Photo courtesy of *zara
I’m just back from one of those ”thanks for doing business with us" type drinks events.
I went cos
- I like the person who invited me.
- Some interesting folks were likely to be there.
- I love meeting new people, listening, learning, finding stories and ideas for my work, and most importantly,
- having a fresh audience for my own adventure tales!
So I chatted to people I known and like. We had a drink and a couple of funny looking nibbles. Very enjoyable. So far so good.
Then they went and spoiled it all by saying something stupid like “have you met so and so?”...then we were introduced.
Your gut reaction tells you the way to go.
Now for most of us, there are usually two possibilities. Which one we go with is determined almost instantaneously. Our gut tells us we like the person and we’re gonna try and have a worthwhile conversation. Or, we decide not to bother, and do our best to escape.
There’s a third option called “possibility thinking”.
But what if we make one specific decision before we even get in the building?
What if we decide to give everyone an “A” for being a top person BEFORE we even meet them? What if we chose to believe, no matter how our gut reacted on the first introduction, that on these sorts of occasions, everyone is automatically on our “A-list”? That way, when we’re introduced, we’re pre-programmed to look for the best.
What might happen? Could this transform our interaction with people? Might we give ourselves a better shot at uncovering something interesting that we may otherwise miss?
This is practical stuff. No matter what the outcome, everyone will get more out of the interaction if we choose a positive mindset to begin with.
I got this from a Zander.
The idea of giving people an “A” came from the brilliantly inspirational Benjamin Zander. He’s the conductor and teacher who co-wrote a book called “The Art of Possibility". He uses the concept to coax his music students into believing better things of themselves. I see no reason why it shouldn’t work in all settings.
It boils down to expecting good things from people and circumstances. Such expectations set the tone for more positive outcomes than if we leave things to chance.
It means, for our example, ignoring initial “gut” reactions about whether we want to make an effort with people, and making an effort anyway.
But don’t spend too much time waiting for your cat to bark!
Giving people an “A” really can pay big dividends. It has worked for me. If I don’t feel an immediate connection, I carry on a bit longer. Taking time to ask a few more questions, to listen a bit more, to try and find mutually interesting stuff. It’s worth the time.
The thing is, we also have to work out when its time to stop. We have to accept that it might not happen. Some people may never give us what we crave from human interaction.
Maybe that cat can never bark.
But lets still be thankful.
There are billions of people in the world. We’ll each meet thousands in a lifetime.
By starting with an ”A”, its very likely there’ll be times we push through and uncover people gems that will make us, and them, all the richer.
T'would be lovely to know if you found this points helpful, and if you have particular things that help you benefit from or help the people you meet, despite not feeling an immediate warmth or attraction. Hope to see you in the comments.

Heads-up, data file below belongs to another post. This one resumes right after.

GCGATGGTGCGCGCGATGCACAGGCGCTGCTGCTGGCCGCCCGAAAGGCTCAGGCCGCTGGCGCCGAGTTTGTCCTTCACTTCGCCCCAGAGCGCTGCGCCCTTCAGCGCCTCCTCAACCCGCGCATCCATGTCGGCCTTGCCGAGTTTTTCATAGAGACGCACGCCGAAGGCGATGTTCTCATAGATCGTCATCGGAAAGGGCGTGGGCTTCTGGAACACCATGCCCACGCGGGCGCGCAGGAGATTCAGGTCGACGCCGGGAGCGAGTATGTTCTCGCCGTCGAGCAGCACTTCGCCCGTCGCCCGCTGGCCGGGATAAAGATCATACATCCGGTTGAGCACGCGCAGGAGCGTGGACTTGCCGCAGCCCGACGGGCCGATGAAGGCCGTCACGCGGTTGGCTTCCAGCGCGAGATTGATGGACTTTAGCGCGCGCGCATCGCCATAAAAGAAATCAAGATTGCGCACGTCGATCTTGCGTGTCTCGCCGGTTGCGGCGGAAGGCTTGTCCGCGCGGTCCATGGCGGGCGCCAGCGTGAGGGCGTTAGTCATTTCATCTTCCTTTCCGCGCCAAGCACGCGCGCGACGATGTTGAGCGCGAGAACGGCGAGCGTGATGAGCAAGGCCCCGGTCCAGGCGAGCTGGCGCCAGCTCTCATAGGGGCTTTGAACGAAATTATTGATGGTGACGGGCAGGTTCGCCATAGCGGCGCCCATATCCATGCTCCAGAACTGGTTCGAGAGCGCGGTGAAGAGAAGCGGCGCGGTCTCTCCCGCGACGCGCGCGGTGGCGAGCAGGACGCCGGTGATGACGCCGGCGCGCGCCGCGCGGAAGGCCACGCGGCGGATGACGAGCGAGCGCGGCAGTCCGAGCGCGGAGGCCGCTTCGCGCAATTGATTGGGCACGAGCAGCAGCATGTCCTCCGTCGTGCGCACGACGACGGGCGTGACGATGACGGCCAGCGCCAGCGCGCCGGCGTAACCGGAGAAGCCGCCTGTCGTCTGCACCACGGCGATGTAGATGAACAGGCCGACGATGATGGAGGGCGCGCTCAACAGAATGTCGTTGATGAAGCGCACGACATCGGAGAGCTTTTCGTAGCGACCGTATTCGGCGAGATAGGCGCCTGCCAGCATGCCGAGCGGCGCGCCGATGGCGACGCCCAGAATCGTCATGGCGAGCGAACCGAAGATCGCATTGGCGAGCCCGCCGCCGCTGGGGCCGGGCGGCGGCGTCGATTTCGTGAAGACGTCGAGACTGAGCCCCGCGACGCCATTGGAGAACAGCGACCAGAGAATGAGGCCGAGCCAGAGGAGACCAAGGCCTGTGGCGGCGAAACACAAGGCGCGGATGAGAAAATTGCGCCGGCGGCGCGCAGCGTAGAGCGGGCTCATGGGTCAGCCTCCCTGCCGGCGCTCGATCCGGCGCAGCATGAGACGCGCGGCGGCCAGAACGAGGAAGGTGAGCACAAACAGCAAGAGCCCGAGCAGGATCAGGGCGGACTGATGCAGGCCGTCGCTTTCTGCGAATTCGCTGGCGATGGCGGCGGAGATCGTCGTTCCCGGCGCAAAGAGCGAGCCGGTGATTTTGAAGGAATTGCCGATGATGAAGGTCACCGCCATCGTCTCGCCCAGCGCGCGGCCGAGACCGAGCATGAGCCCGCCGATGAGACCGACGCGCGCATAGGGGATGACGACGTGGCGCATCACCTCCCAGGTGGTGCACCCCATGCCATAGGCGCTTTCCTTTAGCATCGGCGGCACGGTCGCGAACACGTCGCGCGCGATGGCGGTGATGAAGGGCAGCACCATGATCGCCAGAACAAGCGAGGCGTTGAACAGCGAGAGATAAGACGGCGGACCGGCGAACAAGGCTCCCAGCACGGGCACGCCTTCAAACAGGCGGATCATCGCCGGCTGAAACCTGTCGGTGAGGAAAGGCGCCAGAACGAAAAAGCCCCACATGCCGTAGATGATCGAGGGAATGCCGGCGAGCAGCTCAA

I've been called gullible. I've been called naive. I've even been called stupid for wanting to think the best of people. Unless you allow people the opportunity to shine from the first time you meet them you're always going to shackle them to the prospect of failure. Sure, I've been let down a few times but it doesn't stop me from wanting everyone I meet to be an "A". It occurs to me, as I'm writing this, that this has allowed me to get on so well with my present job (lecturer) as I am never put off by first impressions - even when my 'students' were behind bars! As a lecturer rather than teacher, I see the only bit of 'teaching' is to get my students to realise that they have the ability to succeed. Everyone should be blessed with the propensity to be good and do good. If you start from this premis more people will feel they can be "A"s. Keep it up, Ian. You're talking a lot of sense and you obviously care.
great artical it gave me solution to myproblem
Great article, Ian. I'll try to use this approach in my life too.
Like you I love listening, learning, finding ideas, debating and meeting new people. giving people an 'A' is a really positive approach and I will use it. Being 'nuts' sounds fine to me when it has great results! I also find that Social Networking like Twitter can break through some of the barriers.
I have also read Benjamin Zander's book - and use a video of Zander applying these principles and positive reinforcement with his orchestra members. The most common reation to the video in my experience has been as follows: At first - you think this guy is nuts. Then - you're certain he's nuts. Then you see the appreciation and adoration he earns from these pupils - and you realize this nut is a genious. Then you try to figure out for the next week how you can apply his genius without becoming a nut. Then you become a nut. I couldn't agree more about the power of a positive approach to new people. My own approach is to look past the immediate impression - because rarely are people who they project to be. They are usually better. And each person has at least redeeming quality or reason for your respect - unless of course your a guard on death row of a texas prison. And that's only my speculation. Great stuff.
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